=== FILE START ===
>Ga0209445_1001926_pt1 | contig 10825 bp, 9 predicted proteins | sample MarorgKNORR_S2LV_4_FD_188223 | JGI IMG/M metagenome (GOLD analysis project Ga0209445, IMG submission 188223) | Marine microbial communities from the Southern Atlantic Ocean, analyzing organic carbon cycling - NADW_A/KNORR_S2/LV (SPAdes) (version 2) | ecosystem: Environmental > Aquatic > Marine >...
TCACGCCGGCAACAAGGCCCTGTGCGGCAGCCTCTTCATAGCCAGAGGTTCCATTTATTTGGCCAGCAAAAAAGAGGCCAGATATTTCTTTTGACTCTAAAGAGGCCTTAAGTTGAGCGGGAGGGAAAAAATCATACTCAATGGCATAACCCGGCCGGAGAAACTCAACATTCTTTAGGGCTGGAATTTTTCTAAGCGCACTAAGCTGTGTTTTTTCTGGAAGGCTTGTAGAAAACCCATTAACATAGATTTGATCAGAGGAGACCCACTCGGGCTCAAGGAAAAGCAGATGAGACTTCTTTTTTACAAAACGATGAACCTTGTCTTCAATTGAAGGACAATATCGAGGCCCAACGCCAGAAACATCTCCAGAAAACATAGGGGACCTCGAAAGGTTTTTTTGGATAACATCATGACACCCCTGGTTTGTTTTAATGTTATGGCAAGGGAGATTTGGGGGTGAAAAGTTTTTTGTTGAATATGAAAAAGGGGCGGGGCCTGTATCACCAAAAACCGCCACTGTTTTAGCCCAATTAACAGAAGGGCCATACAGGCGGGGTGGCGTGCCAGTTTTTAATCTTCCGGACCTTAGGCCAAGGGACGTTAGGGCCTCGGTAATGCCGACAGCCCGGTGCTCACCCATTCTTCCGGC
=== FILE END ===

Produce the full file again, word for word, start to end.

>Ga0209445_1001926_pt1 | contig 10825 bp, 9 predicted proteins | sample MarorgKNORR_S2LV_4_FD_188223 | JGI IMG/M metagenome (GOLD analysis project Ga0209445, IMG submission 188223) | Marine microbial communities from the Southern Atlantic Ocean, analyzing organic carbon cycling - NADW_A/KNORR_S2/LV (SPAdes) (version 2) | ecosystem: Environmental > Aquatic > Marine >...
TCACGCCGGCAACAAGGCCCTGTGCGGCAGCCTCTTCATAGCCAGAGGTTCCATTTATTTGGCCAGCAAAAAAGAGGCCAGATATTTCTTTTGACTCTAAAGAGGCCTTAAGTTGAGCGGGAGGGAAAAAATCATACTCAATGGCATAACCCGGCCGGAGAAACTCAACATTCTTTAGGGCTGGAATTTTTCTAAGCGCACTAAGCTGTGTTTTTTCTGGAAGGCTTGTAGAAAACCCATTAACATAGATTTGATCAGAGGAGACCCACTCGGGCTCAAGGAAAAGCAGATGAGACTTCTTTTTTACAAAACGATGAACCTTGTCTTCAATTGAAGGACAATATCGAGGCCCAACGCCAGAAACATCTCCAGAAAACATAGGGGACCTCGAAAGGTTTTTTTGGATAACATCATGACACCCCTGGTTTGTTTTAATGTTATGGCAAGGGAGATTTGGGGGTGAAAAGTTTTTTGTTGAATATGAAAAAGGGGCGGGGCCTGTATCACCAAAAACCGCCACTGTTTTAGCCCAATTAACAGAAGGGCCATACAGGCGGGGTGGCGTGCCAGTTTTTAATCTTCCGGACCTTAGGCCAAGGGACGTTAGGGCCTCGGTAATGCCGACAGCCCGGTGCTCACCCATTCTTCCGGC